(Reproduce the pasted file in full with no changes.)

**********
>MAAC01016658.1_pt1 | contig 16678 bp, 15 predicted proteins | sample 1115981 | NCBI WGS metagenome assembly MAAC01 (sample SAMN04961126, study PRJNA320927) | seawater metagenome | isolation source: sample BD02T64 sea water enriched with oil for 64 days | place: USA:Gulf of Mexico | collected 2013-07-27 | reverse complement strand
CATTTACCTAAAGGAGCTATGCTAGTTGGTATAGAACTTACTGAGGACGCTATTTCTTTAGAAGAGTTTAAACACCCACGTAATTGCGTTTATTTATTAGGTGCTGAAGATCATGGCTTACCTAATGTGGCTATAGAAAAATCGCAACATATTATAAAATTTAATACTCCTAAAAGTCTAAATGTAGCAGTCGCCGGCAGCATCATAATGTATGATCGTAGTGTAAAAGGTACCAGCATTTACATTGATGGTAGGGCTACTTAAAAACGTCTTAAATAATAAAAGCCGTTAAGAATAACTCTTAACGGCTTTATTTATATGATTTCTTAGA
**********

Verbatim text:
>MAAC01016658.1_pt1 | contig 16678 bp, 15 predicted proteins | sample 1115981 | NCBI WGS metagenome assembly MAAC01 (sample SAMN04961126, study PRJNA320927) | seawater metagenome | isolation source: sample BD02T64 sea water enriched with oil for 64 days | place: USA:Gulf of Mexico | collected 2013-07-27 | reverse complement strand
CATTTACCTAAAGGAGCTATGCTAGTTGGTATAGAACTTACTGAGGACGCTATTTCTTTAGAAGAGTTTAAACACCCACGTAATTGCGTTTATTTATTAGGTGCTGAAGATCATGGCTTACCTAATGTGGCTATAGAAAAATCGCAACATATTATAAAATTTAATACTCCTAAAAGTCTAAATGTAGCAGTCGCCGGCAGCATCATAATGTATGATCGTAGTGTAAAAGGTACCAGCATTTACATTGATGGTAGGGCTACTTAAAAACGTCTTAAATAATAAAAGCCGTTAAGAATAACTCTTAACGGCTTTATTTATATGATTTCTTAGA